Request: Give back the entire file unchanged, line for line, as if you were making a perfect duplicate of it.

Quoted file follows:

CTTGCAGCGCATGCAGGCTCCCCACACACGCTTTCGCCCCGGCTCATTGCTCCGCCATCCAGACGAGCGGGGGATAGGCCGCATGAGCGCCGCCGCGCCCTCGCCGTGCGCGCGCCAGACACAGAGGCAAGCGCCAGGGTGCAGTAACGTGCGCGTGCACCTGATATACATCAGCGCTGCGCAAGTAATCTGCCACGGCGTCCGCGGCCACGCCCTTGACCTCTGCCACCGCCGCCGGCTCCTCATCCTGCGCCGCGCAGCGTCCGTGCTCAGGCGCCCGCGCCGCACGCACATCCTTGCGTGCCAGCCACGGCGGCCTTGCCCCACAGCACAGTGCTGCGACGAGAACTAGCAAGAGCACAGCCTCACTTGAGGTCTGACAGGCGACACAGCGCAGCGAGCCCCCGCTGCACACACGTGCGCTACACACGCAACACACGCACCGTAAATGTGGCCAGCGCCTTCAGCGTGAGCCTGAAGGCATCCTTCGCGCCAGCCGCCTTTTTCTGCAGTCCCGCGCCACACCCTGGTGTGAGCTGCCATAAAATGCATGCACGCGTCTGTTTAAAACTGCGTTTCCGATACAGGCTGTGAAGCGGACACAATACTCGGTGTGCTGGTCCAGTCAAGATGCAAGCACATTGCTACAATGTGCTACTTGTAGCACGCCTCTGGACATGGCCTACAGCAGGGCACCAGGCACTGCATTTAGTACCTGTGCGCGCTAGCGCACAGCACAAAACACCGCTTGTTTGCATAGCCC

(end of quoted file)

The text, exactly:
CTTGCAGCGCATGCAGGCTCCCCACACACGCTTTCGCCCCGGCTCATTGCTCCGCCATCCAGACGAGCGGGGGATAGGCCGCATGAGCGCCGCCGCGCCCTCGCCGTGCGCGCGCCAGACACAGAGGCAAGCGCCAGGGTGCAGTAACGTGCGCGTGCACCTGATATACATCAGCGCTGCGCAAGTAATCTGCCACGGCGTCCGCGGCCACGCCCTTGACCTCTGCCACCGCCGCCGGCTCCTCATCCTGCGCCGCGCAGCGTCCGTGCTCAGGCGCCCGCGCCGCACGCACATCCTTGCGTGCCAGCCACGGCGGCCTTGCCCCACAGCACAGTGCTGCGACGAGAACTAGCAAGAGCACAGCCTCACTTGAGGTCTGACAGGCGACACAGCGCAGCGAGCCCCCGCTGCACACACGTGCGCTACACACGCAACACACGCACCGTAAATGTGGCCAGCGCCTTCAGCGTGAGCCTGAAGGCATCCTTCGCGCCAGCCGCCTTTTTCTGCAGTCCCGCGCCACACCCTGGTGTGAGCTGCCATAAAATGCATGCACGCGTCTGTTTAAAACTGCGTTTCCGATACAGGCTGTGAAGCGGACACAATACTCGGTGTGCTGGTCCAGTCAAGATGCAAGCACATTGCTACAATGTGCTACTTGTAGCACGCCTCTGGACATGGCCTACAGCAGGGCACCAGGCACTGCATTTAGTACCTGTGCGCGCTAGCGCACAGCACAAAACACCGCTTGTTTGCATAGCCC